T Nation

Confusion Over 'Cut' Duration


#1

I've been trying to transition to <10% body fat, having started at around 16% BF, and the cut has lasted for 3/5 months now (~15 weeks).

I'm concerned though about what the consequences might be of continuing to cut, in terms of a long-term reduction in metabolic rate/thyroid function. I'm not sure that this kind of thing happens if you're cutting slowly and sensibly, or whether it's a risk when you're extreme dieting?

You see a lot of advice from people regarding cut duration, and they tend to fall into either (a) cut for x weeks or (b) cut until you're happy. I'd estimate that I'm around 12-13% BF currently, so if possible/healthy I'd like to continue cutting until I'm <10% as planned. However as mentioned I'm concerned about the impact this might have long-term.

So my options as I see them are as follows:
(a) Continue cutting until I'm happy, however long that may be.
(b) After 4 months, have a maintenance phase of a few weeks to 'normalise' my metabolism, then start again.
(c) After the 4 months go back to a slow bulk and then just cut 'better' next time.

I think it's relevant to note that I've been cutting on ~2,500 calories a day, using mainly sprints for cardio and a fairly basic upper/lower split. My strength has not decreased during the cut but has maintained steadily (perhaps even adding a rep or two here and there).

Any help is appreciated.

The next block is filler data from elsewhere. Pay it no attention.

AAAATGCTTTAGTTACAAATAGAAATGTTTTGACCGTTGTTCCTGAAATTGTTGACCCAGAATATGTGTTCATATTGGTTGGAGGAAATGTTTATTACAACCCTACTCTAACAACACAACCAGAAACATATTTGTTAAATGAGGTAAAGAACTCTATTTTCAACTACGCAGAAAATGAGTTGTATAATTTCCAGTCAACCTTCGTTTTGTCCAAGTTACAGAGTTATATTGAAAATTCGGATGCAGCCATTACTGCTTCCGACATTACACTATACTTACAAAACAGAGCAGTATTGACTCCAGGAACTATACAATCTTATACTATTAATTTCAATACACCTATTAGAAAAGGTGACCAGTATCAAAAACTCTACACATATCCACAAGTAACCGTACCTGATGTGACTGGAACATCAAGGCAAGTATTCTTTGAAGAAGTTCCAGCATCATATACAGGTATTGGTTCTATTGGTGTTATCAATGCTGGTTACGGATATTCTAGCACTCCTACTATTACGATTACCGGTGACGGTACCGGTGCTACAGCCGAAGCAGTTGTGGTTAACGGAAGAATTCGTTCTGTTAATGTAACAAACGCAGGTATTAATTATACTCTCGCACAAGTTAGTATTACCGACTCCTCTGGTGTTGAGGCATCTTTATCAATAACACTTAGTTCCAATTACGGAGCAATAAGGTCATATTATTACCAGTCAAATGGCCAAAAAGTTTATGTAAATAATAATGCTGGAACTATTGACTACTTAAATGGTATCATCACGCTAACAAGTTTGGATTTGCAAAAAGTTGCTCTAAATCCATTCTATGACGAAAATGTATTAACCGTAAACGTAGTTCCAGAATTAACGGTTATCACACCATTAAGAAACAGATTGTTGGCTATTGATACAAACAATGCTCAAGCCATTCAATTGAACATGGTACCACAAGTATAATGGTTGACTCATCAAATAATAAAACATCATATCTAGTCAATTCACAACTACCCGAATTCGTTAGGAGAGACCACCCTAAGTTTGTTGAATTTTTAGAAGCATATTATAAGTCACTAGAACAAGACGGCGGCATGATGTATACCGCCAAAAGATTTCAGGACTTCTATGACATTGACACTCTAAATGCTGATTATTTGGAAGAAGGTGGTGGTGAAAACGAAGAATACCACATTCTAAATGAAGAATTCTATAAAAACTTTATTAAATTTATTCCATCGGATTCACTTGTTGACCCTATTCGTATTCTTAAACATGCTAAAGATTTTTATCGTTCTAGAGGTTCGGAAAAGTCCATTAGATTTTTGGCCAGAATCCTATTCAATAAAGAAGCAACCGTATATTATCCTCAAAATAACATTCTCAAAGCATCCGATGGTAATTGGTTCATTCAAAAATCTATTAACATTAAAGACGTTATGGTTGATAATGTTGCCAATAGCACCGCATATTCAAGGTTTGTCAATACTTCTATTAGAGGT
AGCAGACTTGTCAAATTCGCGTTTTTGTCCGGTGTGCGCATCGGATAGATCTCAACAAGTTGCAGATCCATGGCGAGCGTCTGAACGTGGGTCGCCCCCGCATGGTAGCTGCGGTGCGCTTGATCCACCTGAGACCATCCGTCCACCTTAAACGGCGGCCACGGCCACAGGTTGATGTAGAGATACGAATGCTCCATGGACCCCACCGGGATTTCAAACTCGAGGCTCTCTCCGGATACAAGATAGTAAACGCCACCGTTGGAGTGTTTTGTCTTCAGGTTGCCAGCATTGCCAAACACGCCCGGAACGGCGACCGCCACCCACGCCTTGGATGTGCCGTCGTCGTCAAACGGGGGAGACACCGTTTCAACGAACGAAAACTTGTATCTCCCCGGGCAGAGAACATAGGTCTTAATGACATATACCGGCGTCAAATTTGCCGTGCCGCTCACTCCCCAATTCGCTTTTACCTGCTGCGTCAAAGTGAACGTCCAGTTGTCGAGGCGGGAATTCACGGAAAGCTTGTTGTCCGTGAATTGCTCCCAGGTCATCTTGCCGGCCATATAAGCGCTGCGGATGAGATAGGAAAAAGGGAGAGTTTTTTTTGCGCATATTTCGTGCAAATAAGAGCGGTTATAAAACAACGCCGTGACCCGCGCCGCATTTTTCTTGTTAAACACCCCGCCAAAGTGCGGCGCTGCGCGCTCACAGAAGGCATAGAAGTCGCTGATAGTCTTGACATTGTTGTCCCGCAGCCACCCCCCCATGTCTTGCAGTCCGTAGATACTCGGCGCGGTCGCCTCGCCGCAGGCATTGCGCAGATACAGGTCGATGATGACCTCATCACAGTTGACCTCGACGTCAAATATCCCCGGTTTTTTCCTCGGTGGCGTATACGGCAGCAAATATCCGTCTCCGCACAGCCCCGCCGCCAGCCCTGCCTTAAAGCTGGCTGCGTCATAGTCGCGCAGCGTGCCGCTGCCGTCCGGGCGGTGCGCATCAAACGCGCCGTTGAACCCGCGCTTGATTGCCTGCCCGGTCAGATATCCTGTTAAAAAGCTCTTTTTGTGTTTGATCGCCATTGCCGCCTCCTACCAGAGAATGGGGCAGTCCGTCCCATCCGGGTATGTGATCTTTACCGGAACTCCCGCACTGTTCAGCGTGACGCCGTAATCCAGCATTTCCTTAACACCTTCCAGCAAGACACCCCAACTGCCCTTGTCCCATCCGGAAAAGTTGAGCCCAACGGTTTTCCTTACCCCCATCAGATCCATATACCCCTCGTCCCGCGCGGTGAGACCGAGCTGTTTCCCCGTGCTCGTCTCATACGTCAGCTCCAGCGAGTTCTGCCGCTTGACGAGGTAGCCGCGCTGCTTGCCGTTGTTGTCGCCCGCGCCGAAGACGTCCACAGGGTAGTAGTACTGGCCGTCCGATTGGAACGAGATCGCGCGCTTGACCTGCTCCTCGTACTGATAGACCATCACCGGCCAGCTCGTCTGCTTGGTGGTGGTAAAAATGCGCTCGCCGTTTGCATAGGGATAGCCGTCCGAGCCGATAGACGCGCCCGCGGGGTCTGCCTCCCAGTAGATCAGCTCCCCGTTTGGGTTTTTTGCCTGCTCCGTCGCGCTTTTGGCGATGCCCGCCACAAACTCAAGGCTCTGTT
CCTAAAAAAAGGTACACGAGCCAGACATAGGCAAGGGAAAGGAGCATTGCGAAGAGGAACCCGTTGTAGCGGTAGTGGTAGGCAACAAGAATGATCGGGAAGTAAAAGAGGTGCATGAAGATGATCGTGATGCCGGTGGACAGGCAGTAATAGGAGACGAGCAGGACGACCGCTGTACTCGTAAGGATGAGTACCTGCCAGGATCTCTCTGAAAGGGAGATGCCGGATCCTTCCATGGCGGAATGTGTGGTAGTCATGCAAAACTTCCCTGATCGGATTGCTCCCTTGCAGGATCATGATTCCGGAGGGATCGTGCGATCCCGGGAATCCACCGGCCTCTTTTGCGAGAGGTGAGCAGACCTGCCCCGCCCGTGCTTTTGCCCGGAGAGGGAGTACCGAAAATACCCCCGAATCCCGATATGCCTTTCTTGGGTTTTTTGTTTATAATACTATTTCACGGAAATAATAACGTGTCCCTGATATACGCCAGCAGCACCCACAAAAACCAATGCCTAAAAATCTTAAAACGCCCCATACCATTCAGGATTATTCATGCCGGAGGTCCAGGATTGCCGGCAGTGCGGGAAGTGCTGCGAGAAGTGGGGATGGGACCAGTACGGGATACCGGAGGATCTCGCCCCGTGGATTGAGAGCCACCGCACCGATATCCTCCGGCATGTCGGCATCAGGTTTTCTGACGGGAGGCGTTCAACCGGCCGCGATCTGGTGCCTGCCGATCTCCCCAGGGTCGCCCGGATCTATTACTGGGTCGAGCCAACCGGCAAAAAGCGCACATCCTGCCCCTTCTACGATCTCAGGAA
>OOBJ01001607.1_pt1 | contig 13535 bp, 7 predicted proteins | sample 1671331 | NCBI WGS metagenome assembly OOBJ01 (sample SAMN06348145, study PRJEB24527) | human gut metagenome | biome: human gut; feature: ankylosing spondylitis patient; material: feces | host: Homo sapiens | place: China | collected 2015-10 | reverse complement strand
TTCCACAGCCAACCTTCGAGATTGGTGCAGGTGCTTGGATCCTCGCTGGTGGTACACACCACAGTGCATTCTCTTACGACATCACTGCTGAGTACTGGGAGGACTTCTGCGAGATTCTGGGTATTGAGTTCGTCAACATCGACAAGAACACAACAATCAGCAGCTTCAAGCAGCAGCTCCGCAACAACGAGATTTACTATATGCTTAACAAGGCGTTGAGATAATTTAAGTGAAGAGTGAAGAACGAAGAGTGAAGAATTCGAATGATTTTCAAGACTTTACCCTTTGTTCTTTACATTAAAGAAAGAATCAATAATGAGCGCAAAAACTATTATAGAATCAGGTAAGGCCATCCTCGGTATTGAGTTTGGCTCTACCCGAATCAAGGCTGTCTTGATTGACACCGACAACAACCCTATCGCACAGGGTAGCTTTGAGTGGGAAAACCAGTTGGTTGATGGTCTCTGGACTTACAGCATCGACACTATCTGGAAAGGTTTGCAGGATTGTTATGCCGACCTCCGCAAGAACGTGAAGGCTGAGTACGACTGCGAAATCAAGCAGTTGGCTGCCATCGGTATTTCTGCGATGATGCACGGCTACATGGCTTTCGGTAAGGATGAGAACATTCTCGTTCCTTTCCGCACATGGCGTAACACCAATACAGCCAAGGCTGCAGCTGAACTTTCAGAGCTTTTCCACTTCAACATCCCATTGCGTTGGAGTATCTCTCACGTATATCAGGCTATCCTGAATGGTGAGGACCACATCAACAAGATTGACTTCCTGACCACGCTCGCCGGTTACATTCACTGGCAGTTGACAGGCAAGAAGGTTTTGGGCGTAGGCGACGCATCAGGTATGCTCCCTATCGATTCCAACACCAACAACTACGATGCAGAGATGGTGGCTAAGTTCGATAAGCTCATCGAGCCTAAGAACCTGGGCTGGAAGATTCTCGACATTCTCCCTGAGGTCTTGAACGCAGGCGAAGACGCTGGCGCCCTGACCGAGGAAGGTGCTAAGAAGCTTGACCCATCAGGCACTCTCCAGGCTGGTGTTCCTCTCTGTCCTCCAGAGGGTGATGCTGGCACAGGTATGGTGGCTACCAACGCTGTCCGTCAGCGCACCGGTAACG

#2

IMO a cut should ony last 8-12 weeks at most. any longer than that and you are risking muscle loss and start to feel like shit. I'd even go with 8 weeks. if i were you I'd stop and bump my cals back up to maintenance for 6-8 weeks then start again.


#3

I'd say more importantly than this, you need to look at what you've been doing, as far as diet and training, if you've been cutting for 15 weeks and you've went from 16% BF to 12-13% BF. And I know both of those are estimates, but still that is very, very slow.


#4

What are you cutting for determines how long your cut is?
If your cutting for bodybuilding then you should have a goal and a direction better than just I want to get under 10%.
If it's just for looks then you should still have a reason, which well help you determine a better goal. If you want abs for the summer. Then you probably started your cut too early to take off, because now you may get sloppy and start eating too much and have to start another cut later.

After 4 months you should have an honest assessment of how much discipline you have this year. I say this year because it gets better and easier as you get older. You should plan your cut according to how disciplined you are, your diet and training program.
What long term impact are you worrying about?


#5

  • Agreed.

  • How much do you weigh (at the start and right now)

  • In my opinion, weather you should continue cutting or not depends largely on how you're feeling right now after 15 weeks. Are you feeling sluggish? Are you getting quality workouts? Do you feel cold all the time? These are classic symptoms of your metabolism slowing down and if you are experiencing them then I think you should take a break form dieting before you get back to it. If you are feeling fine (which could very well be the case since you haven't been too restrictive with your diet) then you could go longer. I think these assessments are more important than sticking to a strict direction of how much a diet should last that someone gave (most likely originally as a guideline and not to be taken to the letter anyway).